A campaign was quickly mounted and Alqās was sent to the eastern border under the supervision of Ūlāma Pāšā Takalū, a former Qizilbāš and newly-appointed beylerbeyi of Erzerum. Solaymān’s army joined them at Ḵoy, and on 20 Jomādā I 955/27 July 1548 the Ottomans occupied Tabrīz, which Ṭahmāsb had abandoned after destroying all food and water supplies. The defections promised by Alqās did not materialize and his veracity and responsibility were questioned. Four days later, plagued by supply problems and freakish weather, the Ottomans withdrew to Van (Loṭfī Pāšā, Tawārīḵ, pp. 435-38; ʿAlī, Konh, fols. 67b-69a; Jahānārā, p.297; Taḏkera, p. 614; Ḥasan Rūmlū, pp. 328-29; Ḵolāṣat al-tawārīḵ, fols. 150a-52b; Kĭrẓĭoğlu, Osmanlıar’in, pp. 182-88). In late September Solaymān camped in Dīār Bakr, where the grand vizier, Rostam Pāšā, upbraided Alqās for his misleading promises. Alqās blamed the perfidy of his Qizilbāš allies and asked to lead an attack on ʿErāq-e ʿAǰam. Solaymān granted Alqās funds, six hundred troops sent from Baghdad, and authority to raise levies. Though Safavid historians describe the expedition as a raid, Ottoman sources suggest that its aim was to establish a permanent base of operations within Safavid territory while Ṭahmāsb’s main force was occupied in Azerbaijan. Solaymān also wished to capitalize on the renegade’s tenuous allegiance while minimizing official involvement (Maʾmūn Beg, Memoirs, fols. 14b-17a; Navāʾī, Šāh Ṭahmāsb, pp. 184-87; ʿAlī, Konh, fols. 70a-70b). In early October, 1548, Alqās crossed from Kerkūk into Iran via Qaṣr-e Šīrīn and Dartang with about eight thousand tribal levies. At Hamadān he captured the household and son of his brother Bahrām Mīrzā (3 Šawwāl 955/5 November 1548). He next plundered Qom and Kāšān and unsuccessfully attacked Isfahan, where Ṭahmāsb had lodged his own household. The shah, now camped in Ūč Kelīsa, sent Bahrām Mīrzā after Alqās, who persuaded his now mutinous troops to move to Fārs and from there to Ḵūzestān. Having failed to take Šūštar and harassed by local Qizilbāš, Alqās’ forces retreated from Dezfūl into Ottoman territory (after 19 Ḏu’l-ḥeǰǰa 955/19 January 1549) and dispersed (Memoirs, fols. 17b-19a, where Alqās’ itinerary is detailed; Jahānārā, pp. 298-99; Ḵolāṣat al-tawārīḵ, fols, 154b-56a; Navāʾī , Šāh Ṭahmāsb, pp. 184-87).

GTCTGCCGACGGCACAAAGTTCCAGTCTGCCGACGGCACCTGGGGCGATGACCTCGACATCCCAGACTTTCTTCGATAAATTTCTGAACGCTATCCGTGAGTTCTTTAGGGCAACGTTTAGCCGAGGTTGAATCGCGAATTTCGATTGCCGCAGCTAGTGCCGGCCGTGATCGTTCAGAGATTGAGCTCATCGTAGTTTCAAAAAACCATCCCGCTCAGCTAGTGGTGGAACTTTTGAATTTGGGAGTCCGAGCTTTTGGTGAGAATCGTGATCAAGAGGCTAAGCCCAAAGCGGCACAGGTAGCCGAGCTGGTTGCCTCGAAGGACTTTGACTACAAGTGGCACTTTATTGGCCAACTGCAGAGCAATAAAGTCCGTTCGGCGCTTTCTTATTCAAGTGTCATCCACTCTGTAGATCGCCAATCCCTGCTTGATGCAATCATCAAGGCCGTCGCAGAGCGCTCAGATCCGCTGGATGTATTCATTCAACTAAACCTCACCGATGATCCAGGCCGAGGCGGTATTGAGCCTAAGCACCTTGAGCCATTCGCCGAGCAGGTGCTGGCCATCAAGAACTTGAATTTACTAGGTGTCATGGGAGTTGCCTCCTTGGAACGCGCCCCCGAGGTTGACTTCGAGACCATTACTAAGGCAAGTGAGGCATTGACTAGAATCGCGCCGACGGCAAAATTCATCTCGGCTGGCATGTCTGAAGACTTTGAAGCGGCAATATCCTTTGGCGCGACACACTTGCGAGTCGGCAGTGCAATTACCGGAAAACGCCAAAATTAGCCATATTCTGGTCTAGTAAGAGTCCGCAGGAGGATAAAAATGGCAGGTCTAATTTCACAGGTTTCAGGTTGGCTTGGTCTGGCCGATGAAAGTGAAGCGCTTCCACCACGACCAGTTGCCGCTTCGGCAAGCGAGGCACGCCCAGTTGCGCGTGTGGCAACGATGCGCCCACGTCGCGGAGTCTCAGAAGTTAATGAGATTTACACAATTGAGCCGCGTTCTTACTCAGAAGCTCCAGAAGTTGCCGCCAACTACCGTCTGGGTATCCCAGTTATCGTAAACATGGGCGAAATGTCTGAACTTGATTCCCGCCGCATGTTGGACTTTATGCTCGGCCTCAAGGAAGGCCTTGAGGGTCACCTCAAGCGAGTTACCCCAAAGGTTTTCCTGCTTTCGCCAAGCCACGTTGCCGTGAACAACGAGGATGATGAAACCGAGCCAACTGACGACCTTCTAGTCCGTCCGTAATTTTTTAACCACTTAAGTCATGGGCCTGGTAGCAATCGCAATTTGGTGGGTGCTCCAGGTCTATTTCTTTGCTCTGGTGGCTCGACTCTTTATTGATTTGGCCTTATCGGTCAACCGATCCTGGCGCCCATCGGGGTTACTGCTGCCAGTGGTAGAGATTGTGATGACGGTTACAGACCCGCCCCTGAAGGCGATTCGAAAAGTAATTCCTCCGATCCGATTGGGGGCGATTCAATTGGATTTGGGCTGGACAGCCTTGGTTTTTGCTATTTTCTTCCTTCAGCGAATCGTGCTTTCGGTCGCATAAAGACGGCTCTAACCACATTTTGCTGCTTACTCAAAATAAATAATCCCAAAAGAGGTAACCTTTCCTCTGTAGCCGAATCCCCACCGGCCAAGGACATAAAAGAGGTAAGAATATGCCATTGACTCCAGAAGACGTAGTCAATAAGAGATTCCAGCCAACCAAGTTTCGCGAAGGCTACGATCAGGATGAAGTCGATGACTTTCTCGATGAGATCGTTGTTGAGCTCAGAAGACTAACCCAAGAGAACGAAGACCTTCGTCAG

Solaymān, now wintering in Aleppo, was informed of Alqās’ failure and unexpected return; Alqās camped at Mandalī to assess his options (ca. Moḥarram, 956/February, 1549). Here Alqās simultaneously opened negotiations with Ṭahmāsb for reinstatement to Šīrvān and sent to Solaymān his wakīl Sayyed ʿAzīzallāh Šīrvānī and the royal treasures captured in Iran (Memoirs, fols. 20b-21a; Navāʾī, Šāh Ṭahmāsb, p. 187; Taḏkera, p. 628; Loṭfī Pāšā, Tawārīḵ, p. 422; ʿAlī, Konh, fol. 70b). Barred from entering Baghdad by the city’s commandant, the second vizier Meḥmed Pāšā, Alqās embarked on a pilgrimage to Kāẓemayn, Naǰaf, and Karbalā. The story that he here reverted to Shiʿism reflects Ottoman awareness of his duplicity (Memoirs, fols. 21a-21b; Tārīḵ-ePečevī I,p. 277; Ḵolāṣat al-tawārīḵ, fol. 158a). In early spring Alqās fled to Šahrazūr, where the Kurdish Ottoman vassal Bīga Ardalān refused him refuge. Ṭahmāsb left his Qazvīn qešlāq and approached Šahrazūr; negotiations with Alqās resulted in the return of Bahrām’s son Badīʿ-al-zamān Mīrzā. Shortly thereafter Solaymān moved to Dīār Bakr, where at Rostam Pāšā’s urging he finally broke with Alqās and dispatched troops to the Šahrazūr area. Attacked by Meḥmed Pāšā’s forces (17 Šaʿbān/10 September) and pursued by Qizilbāš under Bahrām Mīrzā, Alqās took shelter at Marīvān (Mehrīān) with Sorḵāb (Sohrāb) Ardalān, brother and rival of Bīga. Alqās became a central figure in the Ottoman-Safavid struggle for control of Kurdistan (Memoirs, fols. 22a-26a; Loṭfī Pāšā, Tawārīḵ, p. 443; Tārīḵ-e Pečevī I, p. 282; Ḵolāṣat al-tawārīḵ, fol. 158a-b; Taḏkera, p. 630; Šaraf-nāma II, pp. 201-02; Ḥasan Rūmlū, pp. 339-40; Farīdūn Aḥmed, Monšaʾāt I, pp. 605-06. Pečevī’s statement that Solaymān’s disavowal of Alqās resulted from the latter’s refusal to obey a summons to court is simplistic and probably inaccurate; the other sources mention no specific summons, but cite Ottoman distrust and anti-Alqās intrigue at court, particularly on the part of Rostam Pāšā. Qāżī Aḥmad states that Alqās refused to deliver Badīʿ-al-zamān Mīrzā and other prisoners to Solaymān).